The Last Wishes of Aristotle

Aristotle’s claim to fame was becoming a well-known ancient Greek philosopher and logician, whose scientific theories made quite the impact on Western thought. His contributions were embraced for 1,500 years after he died in 322 BC in Chalcis, Greece at the age of 62.

At a young age, Aristotle learned the ins and outs of Greek medicine and biology. When he was 17 years old, he was sent to Plato’s Academy, where he spent the next 20 years of his life. When Aristotle was alive, he made a living by tutoring the future Alexander the Great. He was also wealthy after marrying a king’s daughter. When Alexander died, Macedonia underwent a period of anarchy. Aristotle was 61 years old at the time, but he was falsely accused of impiety and was looking at a sentencing of drinking hemlock poison.

However, he was able to flee to Chalcis, where he died the next year after contracting a stomach illness. His will named three friends as executors of his estate until one of his favorite pupils, Nicanor, was old enough to oversee his wishes. He wanted Nicanor to marry his daughter Pythias when she turned 18 years old. He instructed that they watched over his son Nicomachus, who he had with a second wife, Herpyllis, who was still alive at the time of his death.

Aristotle was madly in love with Herpyllis and made sure that she never wanted for anything. He couldn’t bear the thought that she would spend the rest of her life lonely and without security. Aristotle had a last wish that his wife remarry, but she had to choose a new husband that was not below her social level. Herpyllis receive 100 silver coins and the service of three slaves for life.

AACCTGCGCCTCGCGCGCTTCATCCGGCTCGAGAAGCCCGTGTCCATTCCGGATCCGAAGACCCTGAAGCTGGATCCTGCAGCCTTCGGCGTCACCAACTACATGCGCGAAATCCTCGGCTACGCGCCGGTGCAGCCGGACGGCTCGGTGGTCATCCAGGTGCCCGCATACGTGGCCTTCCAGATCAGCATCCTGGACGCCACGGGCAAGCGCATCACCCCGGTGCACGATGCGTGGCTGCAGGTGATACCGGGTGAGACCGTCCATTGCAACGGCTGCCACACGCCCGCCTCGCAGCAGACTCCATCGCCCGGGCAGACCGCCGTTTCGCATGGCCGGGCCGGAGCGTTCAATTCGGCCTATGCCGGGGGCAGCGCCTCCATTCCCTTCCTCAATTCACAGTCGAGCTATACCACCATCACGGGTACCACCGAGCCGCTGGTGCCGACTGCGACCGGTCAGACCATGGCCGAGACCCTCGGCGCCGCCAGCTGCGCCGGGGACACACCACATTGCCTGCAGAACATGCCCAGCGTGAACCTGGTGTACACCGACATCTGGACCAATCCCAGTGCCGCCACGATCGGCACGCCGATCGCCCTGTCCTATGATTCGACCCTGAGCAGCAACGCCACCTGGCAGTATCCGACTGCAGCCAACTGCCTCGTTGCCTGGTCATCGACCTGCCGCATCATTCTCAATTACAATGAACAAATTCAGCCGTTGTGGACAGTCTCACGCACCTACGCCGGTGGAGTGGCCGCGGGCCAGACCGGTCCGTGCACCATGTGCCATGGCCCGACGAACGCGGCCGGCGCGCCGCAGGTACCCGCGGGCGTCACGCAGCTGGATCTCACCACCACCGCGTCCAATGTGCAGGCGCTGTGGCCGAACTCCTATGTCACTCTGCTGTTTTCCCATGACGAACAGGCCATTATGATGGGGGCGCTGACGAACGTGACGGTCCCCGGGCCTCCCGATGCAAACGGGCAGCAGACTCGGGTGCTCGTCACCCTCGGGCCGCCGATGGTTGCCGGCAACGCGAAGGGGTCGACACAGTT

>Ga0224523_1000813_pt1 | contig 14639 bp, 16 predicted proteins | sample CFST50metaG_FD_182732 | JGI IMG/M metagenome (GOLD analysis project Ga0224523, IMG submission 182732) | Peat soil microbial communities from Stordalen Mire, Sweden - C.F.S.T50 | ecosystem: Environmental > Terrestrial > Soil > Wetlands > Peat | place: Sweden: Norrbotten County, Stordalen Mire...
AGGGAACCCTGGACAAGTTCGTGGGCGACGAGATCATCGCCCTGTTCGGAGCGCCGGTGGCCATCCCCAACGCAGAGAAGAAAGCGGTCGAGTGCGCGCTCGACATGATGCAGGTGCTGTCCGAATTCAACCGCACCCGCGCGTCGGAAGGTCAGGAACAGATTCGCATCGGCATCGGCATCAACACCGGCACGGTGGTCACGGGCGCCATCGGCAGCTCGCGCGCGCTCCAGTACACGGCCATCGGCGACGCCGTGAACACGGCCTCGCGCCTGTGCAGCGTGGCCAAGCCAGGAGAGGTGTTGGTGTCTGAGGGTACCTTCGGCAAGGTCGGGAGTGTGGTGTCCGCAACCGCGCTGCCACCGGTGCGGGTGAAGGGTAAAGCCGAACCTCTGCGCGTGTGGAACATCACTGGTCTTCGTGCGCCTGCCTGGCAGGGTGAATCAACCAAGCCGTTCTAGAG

Even if Herpyllis didn’t decide to remarry, she had the run of a suite of rooms adjoining a garden of herbs and flowers at the home they shared in Calchis. She also had the option of retiring to the ancestral home of Aristotle, which was located in Stagirus, Macedonia , the place where he was born and had inherited when his father died. Wherever she chose to live, the executors of the estate would furnish the home to her exact specifications.

In reading Aristotle’s will, you learn he was generous and thoughtful. This is also seen in his freeing of a female slave named Ambaracia. He gave her 500 silver coins plus a slave of her own to make sure that she did not live a life of poverty. Overall, a great deal of his will addressed the issue of slavery. With his history in the military shaping his views on slavery, Aristotle put in his will that the first-generation offspring of his slaves that faithfully served his own heirs could be freed if their service was worthy of release.

Other provisions of his will mentioned that he be buried with the remains of his first wife, who died early during their marriage. He also wanted several statures of animals that he had recently ordered cast in bronze to be dedicated to Athena, the goddess of wisdom, and Zeus.